The Critical 'I'

Read. React. Repeat.

Monday, August 02, 2004

Unable to stay in the race to be the Number 1 Also-Ran to, Inc. sold itself off to Viacom today for around $46 million.

Thanks to years of on-air promotion and a strictly-for-branding URL, I'm guessing most people just assumed that Viacom/CBS already owned SportsLine. But no, it's a wayward dot-com phenom that had managed to maintain a (largely) stand-alone existence, even though it's been on shaky ground since the turn of the century. The long-standing partnership with CBS was the only reason SportsLine survived this long.

The CBS-SportsLine relationship is interesting, in that it was a holdover from the early days of the commercialization of the Web. Back in the mid-to-late '90s, traditional media companies weren't completely sure about how to approach the online medium. While today it seems obvious to set up a familiarly-branded domain, establish appropriate advertising/content partnerships and dedicated Web resources, it wasn't all that clear in the beginning. Even ESPN's earliest online foray, ESPN SportsZone, was done in partnership with Paul Allen's Starwave, as a way to minimize investment into what might never have panned out (remember, this was still the era when AOL really did equal the Web, and charge-per-minute access was the norm; nothing was assured as far as the future of the Internet as a consumer medium).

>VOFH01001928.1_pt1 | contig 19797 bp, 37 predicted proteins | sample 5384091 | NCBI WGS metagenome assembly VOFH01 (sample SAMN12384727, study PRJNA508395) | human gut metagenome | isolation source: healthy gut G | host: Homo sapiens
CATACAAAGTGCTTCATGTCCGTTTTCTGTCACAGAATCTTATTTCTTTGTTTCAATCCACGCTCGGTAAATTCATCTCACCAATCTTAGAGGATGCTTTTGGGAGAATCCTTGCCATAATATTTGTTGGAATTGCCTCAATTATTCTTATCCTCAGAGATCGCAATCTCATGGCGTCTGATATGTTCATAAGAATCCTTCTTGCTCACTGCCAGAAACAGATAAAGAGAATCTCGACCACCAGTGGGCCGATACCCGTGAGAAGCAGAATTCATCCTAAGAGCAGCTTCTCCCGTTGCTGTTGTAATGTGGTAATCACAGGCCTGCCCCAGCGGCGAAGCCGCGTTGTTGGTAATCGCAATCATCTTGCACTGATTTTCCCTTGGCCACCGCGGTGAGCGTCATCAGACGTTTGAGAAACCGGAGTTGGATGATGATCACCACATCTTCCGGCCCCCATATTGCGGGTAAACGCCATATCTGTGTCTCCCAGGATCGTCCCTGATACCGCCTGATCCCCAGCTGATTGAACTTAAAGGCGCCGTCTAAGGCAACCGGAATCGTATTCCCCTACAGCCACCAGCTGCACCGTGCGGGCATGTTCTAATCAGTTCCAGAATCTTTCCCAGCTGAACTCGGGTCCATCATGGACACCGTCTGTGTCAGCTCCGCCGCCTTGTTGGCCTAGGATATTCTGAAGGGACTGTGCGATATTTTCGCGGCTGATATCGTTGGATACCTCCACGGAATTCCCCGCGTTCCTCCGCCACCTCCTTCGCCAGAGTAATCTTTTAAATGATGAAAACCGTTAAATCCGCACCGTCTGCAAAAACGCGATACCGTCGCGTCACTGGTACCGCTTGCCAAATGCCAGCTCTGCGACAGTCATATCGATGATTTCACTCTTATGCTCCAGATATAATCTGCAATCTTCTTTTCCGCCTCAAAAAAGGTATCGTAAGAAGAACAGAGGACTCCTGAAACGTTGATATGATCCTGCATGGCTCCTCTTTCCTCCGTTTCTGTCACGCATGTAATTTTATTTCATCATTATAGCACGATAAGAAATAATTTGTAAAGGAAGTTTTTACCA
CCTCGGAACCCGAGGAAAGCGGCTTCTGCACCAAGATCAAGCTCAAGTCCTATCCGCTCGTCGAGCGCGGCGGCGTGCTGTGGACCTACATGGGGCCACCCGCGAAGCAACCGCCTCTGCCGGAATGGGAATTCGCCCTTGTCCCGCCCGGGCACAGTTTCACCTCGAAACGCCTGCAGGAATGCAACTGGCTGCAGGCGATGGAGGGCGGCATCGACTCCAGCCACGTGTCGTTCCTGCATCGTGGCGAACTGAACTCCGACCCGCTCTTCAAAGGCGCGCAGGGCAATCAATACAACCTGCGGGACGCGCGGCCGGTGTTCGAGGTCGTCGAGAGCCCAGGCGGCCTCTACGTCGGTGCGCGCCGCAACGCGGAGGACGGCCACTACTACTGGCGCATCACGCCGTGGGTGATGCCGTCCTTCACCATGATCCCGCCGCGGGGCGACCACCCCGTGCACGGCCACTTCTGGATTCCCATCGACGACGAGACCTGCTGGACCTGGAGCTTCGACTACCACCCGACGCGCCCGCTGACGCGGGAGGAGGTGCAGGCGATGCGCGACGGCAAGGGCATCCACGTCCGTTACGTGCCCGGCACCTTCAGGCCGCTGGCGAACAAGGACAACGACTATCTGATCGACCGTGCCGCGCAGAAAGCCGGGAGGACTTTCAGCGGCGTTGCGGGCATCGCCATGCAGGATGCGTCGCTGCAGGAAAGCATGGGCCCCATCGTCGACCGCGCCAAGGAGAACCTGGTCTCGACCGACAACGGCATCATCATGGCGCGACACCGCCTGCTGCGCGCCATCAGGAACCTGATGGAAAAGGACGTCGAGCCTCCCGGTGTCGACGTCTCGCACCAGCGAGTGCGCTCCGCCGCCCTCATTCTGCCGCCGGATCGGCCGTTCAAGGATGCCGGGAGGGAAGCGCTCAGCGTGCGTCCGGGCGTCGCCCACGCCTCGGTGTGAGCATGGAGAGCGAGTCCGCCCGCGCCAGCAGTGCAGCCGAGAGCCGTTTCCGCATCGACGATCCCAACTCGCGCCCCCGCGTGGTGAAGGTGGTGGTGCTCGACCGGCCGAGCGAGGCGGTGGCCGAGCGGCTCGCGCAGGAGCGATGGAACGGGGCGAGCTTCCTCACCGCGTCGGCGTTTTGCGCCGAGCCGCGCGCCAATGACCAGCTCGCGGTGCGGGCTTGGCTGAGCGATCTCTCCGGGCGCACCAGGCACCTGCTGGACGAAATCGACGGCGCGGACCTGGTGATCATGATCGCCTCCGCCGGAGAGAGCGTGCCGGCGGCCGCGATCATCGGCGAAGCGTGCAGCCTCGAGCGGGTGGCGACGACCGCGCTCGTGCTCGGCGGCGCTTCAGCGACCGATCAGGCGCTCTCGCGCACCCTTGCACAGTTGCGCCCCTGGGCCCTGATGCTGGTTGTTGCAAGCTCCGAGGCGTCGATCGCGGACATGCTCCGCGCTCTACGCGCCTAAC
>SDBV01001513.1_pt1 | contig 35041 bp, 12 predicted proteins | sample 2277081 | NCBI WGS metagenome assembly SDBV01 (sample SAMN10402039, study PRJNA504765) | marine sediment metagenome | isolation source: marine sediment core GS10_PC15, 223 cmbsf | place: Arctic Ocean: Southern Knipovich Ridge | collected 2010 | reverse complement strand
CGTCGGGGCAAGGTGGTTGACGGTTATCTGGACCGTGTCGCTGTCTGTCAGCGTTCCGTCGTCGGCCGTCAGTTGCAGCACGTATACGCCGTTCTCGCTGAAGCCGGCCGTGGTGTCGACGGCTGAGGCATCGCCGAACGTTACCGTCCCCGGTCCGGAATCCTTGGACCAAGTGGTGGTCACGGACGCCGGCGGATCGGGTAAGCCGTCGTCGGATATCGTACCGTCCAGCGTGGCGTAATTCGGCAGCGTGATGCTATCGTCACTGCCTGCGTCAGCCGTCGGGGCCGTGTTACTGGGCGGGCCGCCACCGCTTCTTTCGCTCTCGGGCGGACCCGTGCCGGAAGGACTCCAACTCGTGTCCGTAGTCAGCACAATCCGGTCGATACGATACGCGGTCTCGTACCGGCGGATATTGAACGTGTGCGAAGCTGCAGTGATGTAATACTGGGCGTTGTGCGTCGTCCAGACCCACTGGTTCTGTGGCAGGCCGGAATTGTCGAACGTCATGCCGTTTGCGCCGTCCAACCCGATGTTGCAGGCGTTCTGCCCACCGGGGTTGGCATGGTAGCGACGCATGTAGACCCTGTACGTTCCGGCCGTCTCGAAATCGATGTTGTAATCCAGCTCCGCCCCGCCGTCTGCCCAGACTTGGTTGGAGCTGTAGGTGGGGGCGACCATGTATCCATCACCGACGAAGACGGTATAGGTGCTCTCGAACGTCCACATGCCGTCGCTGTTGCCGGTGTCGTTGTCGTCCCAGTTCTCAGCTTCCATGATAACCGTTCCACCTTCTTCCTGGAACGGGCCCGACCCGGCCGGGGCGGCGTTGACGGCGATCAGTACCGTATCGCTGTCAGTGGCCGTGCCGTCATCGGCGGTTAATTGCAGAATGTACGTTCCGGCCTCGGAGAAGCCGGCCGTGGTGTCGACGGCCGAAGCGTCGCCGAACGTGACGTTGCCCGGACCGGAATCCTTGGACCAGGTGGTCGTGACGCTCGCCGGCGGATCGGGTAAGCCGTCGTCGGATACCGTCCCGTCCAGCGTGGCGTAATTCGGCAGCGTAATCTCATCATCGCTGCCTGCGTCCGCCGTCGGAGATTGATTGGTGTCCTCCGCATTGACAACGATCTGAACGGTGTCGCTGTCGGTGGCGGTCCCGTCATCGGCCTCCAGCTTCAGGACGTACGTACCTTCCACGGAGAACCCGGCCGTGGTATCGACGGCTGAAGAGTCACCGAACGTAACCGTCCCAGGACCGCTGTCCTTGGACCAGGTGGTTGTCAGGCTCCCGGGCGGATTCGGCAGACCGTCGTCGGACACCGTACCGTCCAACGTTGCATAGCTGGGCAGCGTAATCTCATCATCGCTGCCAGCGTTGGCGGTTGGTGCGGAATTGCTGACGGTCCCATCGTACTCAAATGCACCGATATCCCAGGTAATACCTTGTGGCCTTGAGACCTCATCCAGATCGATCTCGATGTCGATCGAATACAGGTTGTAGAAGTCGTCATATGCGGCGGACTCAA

This was the same thinking Viacom had when it opted to hop onto SportsLine's established online presence, rather than duplicating the efforts in starting up its own sports site. This philosophy was applied in Viacom's other early-stage online venture, CBS MarketWatch, which, similar to SportsLine's status until now, is centered around an independent company. One would think is in for a similar acquisitive fate. But the online financial news market is not dominated by a single brand quite as much as dominates online sports info/entertainment, so MarketWatch may stay it's course for a long while yet.

We'll see if this has any impact on the current hierarchy among major sports sites. I don't foresee anything changing soon, just as last year's Sporting News-Fox Sports online merger didn't affect the landscape.